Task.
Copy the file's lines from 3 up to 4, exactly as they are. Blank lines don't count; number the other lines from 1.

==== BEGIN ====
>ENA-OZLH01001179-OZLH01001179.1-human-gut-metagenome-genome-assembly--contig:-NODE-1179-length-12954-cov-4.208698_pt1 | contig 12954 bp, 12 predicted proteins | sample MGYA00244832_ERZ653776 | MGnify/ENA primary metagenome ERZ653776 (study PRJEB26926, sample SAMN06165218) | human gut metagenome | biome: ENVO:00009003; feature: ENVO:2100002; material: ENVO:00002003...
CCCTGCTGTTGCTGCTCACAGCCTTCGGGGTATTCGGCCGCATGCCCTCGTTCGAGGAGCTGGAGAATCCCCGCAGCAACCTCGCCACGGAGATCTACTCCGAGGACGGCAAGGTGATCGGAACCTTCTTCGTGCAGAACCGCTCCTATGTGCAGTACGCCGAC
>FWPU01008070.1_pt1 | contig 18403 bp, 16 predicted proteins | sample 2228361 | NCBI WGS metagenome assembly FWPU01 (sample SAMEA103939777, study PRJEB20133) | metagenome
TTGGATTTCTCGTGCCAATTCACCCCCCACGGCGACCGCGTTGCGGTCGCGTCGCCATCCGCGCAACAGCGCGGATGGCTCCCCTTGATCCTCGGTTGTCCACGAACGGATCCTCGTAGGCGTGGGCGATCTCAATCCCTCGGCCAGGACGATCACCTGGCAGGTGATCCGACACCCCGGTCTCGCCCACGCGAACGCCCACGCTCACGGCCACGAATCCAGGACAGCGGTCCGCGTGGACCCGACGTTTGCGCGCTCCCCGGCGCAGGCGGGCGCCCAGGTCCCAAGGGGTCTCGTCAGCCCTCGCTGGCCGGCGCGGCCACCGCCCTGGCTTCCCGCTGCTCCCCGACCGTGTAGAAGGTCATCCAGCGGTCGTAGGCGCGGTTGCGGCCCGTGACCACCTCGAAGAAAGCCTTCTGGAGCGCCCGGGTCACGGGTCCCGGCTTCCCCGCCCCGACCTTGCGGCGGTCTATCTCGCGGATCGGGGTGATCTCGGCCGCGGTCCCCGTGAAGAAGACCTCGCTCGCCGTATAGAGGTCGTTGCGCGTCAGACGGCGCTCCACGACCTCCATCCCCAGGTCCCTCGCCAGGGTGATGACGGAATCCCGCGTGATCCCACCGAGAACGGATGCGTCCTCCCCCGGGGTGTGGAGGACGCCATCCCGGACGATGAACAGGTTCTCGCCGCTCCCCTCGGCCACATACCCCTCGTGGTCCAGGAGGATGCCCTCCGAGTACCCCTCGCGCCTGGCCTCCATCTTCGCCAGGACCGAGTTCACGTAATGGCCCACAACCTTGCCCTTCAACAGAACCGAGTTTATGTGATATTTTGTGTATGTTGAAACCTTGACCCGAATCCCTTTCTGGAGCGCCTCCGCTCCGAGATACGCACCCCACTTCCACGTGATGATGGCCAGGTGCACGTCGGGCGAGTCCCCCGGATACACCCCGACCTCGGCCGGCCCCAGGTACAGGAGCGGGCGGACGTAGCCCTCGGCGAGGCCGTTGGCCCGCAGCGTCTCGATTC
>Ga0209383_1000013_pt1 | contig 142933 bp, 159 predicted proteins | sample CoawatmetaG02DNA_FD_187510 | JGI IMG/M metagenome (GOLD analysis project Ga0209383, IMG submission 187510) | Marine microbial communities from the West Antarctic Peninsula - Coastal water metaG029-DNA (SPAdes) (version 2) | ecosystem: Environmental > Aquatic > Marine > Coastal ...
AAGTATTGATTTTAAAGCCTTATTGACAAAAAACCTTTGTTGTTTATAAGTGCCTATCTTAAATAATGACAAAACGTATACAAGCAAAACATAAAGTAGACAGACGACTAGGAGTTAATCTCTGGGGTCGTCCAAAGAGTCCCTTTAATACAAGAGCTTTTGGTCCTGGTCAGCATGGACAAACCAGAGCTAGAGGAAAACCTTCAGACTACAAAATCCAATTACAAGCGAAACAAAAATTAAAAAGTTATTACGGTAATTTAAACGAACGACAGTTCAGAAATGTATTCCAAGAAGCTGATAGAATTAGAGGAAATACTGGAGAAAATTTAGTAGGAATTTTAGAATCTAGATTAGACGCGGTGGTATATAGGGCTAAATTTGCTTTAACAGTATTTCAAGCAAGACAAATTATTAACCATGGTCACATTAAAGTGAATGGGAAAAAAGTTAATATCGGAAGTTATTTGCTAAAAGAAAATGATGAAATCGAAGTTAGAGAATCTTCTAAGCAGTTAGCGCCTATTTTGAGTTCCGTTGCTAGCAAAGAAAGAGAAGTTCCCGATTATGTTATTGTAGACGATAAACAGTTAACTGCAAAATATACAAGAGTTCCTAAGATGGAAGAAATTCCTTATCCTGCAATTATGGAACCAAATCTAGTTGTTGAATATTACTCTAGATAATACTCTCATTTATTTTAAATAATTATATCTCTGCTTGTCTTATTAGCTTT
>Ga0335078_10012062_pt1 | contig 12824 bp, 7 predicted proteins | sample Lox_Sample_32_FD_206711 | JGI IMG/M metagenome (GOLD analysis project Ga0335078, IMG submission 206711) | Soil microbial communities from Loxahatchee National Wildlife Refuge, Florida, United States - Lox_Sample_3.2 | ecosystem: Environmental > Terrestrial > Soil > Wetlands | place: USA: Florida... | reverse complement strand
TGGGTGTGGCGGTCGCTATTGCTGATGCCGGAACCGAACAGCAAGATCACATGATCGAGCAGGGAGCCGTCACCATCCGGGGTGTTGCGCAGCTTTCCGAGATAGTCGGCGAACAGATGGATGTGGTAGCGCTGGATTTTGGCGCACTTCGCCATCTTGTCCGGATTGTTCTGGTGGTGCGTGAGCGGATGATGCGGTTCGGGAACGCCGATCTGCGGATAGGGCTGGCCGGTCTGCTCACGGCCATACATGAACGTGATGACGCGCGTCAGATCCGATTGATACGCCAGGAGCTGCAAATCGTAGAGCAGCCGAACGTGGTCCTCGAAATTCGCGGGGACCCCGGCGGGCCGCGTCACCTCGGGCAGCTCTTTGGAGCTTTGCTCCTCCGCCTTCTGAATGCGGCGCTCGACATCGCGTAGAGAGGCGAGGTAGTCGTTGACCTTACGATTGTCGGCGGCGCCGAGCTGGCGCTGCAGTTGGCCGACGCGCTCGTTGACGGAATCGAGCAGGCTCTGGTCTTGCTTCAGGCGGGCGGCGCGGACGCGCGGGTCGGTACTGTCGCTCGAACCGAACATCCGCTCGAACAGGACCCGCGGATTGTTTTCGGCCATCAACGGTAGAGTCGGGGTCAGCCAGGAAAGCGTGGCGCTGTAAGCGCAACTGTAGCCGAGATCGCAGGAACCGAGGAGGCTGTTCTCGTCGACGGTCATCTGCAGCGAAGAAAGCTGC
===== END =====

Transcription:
>FWPU01008070.1_pt1 | contig 18403 bp, 16 predicted proteins | sample 2228361 | NCBI WGS metagenome assembly FWPU01 (sample SAMEA103939777, study PRJEB20133) | metagenome
TTGGATTTCTCGTGCCAATTCACCCCCCACGGCGACCGCGTTGCGGTCGCGTCGCCATCCGCGCAACAGCGCGGATGGCTCCCCTTGATCCTCGGTTGTCCACGAACGGATCCTCGTAGGCGTGGGCGATCTCAATCCCTCGGCCAGGACGATCACCTGGCAGGTGATCCGACACCCCGGTCTCGCCCACGCGAACGCCCACGCTCACGGCCACGAATCCAGGACAGCGGTCCGCGTGGACCCGACGTTTGCGCGCTCCCCGGCGCAGGCGGGCGCCCAGGTCCCAAGGGGTCTCGTCAGCCCTCGCTGGCCGGCGCGGCCACCGCCCTGGCTTCCCGCTGCTCCCCGACCGTGTAGAAGGTCATCCAGCGGTCGTAGGCGCGGTTGCGGCCCGTGACCACCTCGAAGAAAGCCTTCTGGAGCGCCCGGGTCACGGGTCCCGGCTTCCCCGCCCCGACCTTGCGGCGGTCTATCTCGCGGATCGGGGTGATCTCGGCCGCGGTCCCCGTGAAGAAGACCTCGCTCGCCGTATAGAGGTCGTTGCGCGTCAGACGGCGCTCCACGACCTCCATCCCCAGGTCCCTCGCCAGGGTGATGACGGAATCCCGCGTGATCCCACCGAGAACGGATGCGTCCTCCCCCGGGGTGTGGAGGACGCCATCCCGGACGATGAACAGGTTCTCGCCGCTCCCCTCGGCCACATACCCCTCGTGGTCCAGGAGGATGCCCTCCGAGTACCCCTCGCGCCTGGCCTCCATCTTCGCCAGGACCGAGTTCACGTAATGGCCCACAACCTTGCCCTTCAACAGAACCGAGTTTATGTGATATTTTGTGTATGTTGAAACCTTGACCCGAATCCCTTTCTGGAGCGCCTCCGCTCCGAGATACGCACCCCACTTCCACGTGATGATGGCCAGGTGCACGTCGGGCGAGTCCCCCGGATACACCCCGACCTCGGCCGGCCCCAGGTACAGGAGCGGGCGGACGTAGCCCTCGGCGAGGCCGTTGGCCCGCAGCGTCTCGATTC